India Signals Tolerance for Higher Yields With Sale of New Bond
(Bloomberg) -- India’s central bank set a coupon of 6.10% for the new 10-year bond sale, higher than that of the current benchmark, signaling a slight tolerance for higher yields after months of trying to cap them at 6%.
The government sold 140 billion rupees ($1.9 billion) of the new bond as part of a 260-billion rupee sale, the Reserve Bank of India said in a statement on Friday. The yield is higher than the 5.85% coupon for the current benchmark and 6.05% predicted in a Bloomberg survey. Bonds fell after the auction results.
The RBI has been locked in a tussle with the bond market as it strived to anchor yields to keep the government’s borrowing costs low, despite rising inflation and supply concerns. The higher 10-year coupon rate may signal rising yields across the curve.
“This time around RBI is not only comfortable giving slightly higher yield, but also giving the entire stock to the market,” said Harish Agarwal, a fixed-income trader with FirstRand Bank in Mumbai. It’s encouraging that the RBI is likely willing to support the new 10-year around 6.1%, compared to their 6% focus earlier, he said.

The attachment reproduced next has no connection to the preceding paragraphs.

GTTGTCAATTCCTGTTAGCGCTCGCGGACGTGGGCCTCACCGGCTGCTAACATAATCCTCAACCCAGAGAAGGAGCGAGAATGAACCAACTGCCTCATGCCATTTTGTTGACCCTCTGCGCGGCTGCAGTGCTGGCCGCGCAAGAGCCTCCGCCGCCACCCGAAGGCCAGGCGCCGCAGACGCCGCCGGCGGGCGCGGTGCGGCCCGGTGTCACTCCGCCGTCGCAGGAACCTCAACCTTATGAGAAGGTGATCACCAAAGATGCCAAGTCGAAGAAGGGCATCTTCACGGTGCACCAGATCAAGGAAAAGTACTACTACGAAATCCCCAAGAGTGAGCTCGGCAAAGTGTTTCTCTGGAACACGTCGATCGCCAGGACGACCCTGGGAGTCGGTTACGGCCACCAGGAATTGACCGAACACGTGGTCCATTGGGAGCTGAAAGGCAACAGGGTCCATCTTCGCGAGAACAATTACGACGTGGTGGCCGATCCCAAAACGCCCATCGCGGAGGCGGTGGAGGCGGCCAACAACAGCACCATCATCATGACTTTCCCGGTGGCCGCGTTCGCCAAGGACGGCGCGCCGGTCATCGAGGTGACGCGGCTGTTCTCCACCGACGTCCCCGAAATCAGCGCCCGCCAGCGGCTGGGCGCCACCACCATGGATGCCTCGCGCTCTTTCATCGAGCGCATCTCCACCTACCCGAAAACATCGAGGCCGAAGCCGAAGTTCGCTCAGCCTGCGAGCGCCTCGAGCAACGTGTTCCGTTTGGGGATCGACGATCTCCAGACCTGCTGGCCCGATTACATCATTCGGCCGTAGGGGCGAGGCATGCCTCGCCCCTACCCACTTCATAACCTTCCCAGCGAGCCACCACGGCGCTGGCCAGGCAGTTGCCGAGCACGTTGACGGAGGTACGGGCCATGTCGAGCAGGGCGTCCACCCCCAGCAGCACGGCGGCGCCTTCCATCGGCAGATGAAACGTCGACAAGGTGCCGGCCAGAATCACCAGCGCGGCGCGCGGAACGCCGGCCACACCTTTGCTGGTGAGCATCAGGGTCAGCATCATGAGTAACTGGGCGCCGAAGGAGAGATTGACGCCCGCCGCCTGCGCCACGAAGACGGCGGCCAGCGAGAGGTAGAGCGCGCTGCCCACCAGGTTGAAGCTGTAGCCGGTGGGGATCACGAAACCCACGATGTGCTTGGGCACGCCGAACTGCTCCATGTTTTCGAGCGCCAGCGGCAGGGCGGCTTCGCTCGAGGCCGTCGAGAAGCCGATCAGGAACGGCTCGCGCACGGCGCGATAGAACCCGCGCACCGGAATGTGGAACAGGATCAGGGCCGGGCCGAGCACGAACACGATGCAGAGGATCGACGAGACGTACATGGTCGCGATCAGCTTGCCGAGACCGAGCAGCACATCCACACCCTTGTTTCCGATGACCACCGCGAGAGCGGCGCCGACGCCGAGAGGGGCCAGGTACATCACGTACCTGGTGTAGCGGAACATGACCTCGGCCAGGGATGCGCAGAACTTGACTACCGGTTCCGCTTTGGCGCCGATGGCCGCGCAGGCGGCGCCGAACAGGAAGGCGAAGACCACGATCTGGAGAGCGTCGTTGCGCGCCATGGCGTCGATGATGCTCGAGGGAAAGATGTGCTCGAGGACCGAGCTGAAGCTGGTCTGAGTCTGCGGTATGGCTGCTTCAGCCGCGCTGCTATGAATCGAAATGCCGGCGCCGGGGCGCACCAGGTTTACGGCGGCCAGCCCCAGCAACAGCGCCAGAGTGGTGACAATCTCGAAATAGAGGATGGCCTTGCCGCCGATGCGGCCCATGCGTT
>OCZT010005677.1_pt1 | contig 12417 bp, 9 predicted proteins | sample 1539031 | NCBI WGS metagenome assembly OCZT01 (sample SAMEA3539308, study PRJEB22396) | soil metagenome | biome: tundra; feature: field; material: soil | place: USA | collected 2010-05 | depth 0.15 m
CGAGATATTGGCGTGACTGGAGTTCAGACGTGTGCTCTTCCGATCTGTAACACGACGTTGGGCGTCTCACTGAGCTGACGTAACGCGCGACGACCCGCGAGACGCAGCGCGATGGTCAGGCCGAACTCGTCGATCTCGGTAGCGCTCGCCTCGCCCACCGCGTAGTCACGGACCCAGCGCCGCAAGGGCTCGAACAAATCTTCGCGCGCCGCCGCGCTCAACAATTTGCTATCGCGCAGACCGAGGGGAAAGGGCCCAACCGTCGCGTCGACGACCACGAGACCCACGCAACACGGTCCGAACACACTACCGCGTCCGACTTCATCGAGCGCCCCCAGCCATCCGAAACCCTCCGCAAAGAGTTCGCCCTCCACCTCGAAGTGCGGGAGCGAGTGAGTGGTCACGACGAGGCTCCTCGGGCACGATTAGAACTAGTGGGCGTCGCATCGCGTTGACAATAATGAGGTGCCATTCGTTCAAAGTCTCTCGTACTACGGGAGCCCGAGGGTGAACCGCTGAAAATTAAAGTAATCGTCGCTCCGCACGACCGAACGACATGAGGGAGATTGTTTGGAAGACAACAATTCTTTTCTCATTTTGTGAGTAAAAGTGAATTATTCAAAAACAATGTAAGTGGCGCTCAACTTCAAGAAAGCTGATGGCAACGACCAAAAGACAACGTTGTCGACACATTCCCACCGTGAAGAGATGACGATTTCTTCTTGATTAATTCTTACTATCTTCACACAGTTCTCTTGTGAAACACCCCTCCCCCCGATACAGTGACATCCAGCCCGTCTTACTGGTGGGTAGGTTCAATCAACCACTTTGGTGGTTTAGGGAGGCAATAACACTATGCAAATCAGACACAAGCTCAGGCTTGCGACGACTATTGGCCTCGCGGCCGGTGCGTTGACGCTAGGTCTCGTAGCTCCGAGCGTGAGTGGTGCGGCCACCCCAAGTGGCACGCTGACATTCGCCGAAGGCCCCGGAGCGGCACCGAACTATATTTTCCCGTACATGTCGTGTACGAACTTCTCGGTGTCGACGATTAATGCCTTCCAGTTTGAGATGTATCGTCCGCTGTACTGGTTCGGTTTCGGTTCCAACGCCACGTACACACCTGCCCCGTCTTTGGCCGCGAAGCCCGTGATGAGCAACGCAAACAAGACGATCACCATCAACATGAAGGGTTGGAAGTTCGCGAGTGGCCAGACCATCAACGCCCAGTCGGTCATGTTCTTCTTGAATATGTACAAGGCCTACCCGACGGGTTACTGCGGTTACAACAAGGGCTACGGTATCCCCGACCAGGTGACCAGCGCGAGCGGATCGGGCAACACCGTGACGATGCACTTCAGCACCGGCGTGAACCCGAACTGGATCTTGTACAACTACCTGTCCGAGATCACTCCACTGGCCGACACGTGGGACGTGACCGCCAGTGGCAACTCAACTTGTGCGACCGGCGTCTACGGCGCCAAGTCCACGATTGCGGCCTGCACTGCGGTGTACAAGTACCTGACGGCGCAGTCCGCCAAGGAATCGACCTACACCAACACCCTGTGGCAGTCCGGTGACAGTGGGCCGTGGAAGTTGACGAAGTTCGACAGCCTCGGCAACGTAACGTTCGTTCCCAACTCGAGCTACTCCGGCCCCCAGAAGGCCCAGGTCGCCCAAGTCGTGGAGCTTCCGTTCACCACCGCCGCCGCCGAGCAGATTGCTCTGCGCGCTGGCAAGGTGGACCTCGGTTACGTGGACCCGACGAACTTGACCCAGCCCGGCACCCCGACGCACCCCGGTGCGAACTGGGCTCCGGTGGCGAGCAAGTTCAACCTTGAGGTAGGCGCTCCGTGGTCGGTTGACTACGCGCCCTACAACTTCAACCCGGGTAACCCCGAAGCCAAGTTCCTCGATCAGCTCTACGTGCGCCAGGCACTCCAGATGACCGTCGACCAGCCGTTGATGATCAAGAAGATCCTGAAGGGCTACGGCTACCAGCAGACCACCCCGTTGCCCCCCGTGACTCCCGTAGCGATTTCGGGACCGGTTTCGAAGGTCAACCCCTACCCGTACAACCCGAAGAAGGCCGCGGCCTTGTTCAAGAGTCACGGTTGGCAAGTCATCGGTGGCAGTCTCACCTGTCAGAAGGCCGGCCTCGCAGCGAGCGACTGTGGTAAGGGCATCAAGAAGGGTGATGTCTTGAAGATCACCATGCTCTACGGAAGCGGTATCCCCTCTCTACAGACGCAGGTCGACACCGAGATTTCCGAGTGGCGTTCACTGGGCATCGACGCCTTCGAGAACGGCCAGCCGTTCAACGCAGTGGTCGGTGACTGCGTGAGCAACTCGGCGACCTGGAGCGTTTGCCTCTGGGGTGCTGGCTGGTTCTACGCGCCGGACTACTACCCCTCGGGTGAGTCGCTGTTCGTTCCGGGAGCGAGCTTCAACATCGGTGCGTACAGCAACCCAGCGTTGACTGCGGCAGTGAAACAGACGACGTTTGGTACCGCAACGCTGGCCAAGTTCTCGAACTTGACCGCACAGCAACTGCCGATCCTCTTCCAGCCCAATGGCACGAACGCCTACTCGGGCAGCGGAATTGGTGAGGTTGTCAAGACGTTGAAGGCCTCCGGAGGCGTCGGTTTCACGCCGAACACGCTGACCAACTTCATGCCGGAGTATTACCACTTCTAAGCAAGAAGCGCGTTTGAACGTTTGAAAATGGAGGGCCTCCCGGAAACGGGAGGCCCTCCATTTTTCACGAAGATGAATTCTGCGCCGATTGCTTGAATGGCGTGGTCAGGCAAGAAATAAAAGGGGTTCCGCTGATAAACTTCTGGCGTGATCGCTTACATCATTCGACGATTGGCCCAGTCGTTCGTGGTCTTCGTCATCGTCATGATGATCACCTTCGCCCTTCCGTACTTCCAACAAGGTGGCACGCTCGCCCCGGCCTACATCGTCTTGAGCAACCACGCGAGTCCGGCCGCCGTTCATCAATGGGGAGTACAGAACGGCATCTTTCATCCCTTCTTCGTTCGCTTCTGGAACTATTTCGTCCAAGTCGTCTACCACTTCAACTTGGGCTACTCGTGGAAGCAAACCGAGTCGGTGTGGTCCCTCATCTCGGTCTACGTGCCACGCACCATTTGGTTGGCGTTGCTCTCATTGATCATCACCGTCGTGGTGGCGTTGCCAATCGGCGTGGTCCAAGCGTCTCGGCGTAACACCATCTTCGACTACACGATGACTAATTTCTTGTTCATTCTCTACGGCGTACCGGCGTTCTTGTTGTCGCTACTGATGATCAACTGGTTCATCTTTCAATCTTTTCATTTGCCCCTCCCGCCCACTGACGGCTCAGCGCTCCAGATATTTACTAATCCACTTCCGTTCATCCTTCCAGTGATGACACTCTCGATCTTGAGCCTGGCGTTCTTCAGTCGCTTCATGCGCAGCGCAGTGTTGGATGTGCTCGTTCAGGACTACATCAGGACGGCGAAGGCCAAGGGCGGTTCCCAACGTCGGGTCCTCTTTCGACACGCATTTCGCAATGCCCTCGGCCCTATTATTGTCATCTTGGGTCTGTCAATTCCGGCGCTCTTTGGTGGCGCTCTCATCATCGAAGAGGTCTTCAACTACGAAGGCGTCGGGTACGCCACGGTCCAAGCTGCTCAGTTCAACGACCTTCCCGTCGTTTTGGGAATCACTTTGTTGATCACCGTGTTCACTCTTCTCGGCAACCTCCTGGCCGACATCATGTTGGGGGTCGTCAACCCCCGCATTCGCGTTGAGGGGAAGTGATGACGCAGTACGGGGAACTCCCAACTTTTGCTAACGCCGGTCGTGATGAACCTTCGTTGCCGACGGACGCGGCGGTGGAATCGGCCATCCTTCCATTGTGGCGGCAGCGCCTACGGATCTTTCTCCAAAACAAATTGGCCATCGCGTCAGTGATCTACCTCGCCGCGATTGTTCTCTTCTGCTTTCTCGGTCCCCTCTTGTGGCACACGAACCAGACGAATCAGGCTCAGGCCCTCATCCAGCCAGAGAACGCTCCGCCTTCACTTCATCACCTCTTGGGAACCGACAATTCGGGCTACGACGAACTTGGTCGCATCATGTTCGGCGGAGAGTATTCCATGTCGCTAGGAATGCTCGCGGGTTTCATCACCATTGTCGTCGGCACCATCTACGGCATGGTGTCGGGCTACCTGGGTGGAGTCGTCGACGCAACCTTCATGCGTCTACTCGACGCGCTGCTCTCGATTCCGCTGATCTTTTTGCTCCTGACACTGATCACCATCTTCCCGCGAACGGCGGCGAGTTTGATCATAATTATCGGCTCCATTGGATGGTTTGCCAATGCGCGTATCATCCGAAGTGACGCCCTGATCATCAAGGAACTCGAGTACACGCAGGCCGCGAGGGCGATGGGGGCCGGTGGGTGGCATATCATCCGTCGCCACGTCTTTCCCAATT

The cutoff yield for the benchmark 10-year bond is closely watched by the market as it acts as a reference point for the entire gamut of borrowing costs. The yield on current benchmark 10-year note rose six basis points to 6.19% after the auction results.
Bond yields have started rising over the past few weeks as inflation held above the RBI’s 2%-6% comfort zone and accelerating global oil prices stoked fears that the central bank will signal policy normalization in August.
Governor Shaktikanta Das said the RBI is committed to ensuring the lowest possible costs for the government’s borrowings, according to a Business Standard newspaper report published Thursday. Das also denied that the RBI is focusing only on the 10-year note.
“The RBI is realigning to the rising yields, but it will keep the pace gradual,” said Debendra Dash, head of fixed income at AU Small Finance Bank in Mumbai. “I don’t see much demand coming in the secondary market given inflation worries and fears of more borrowing.”
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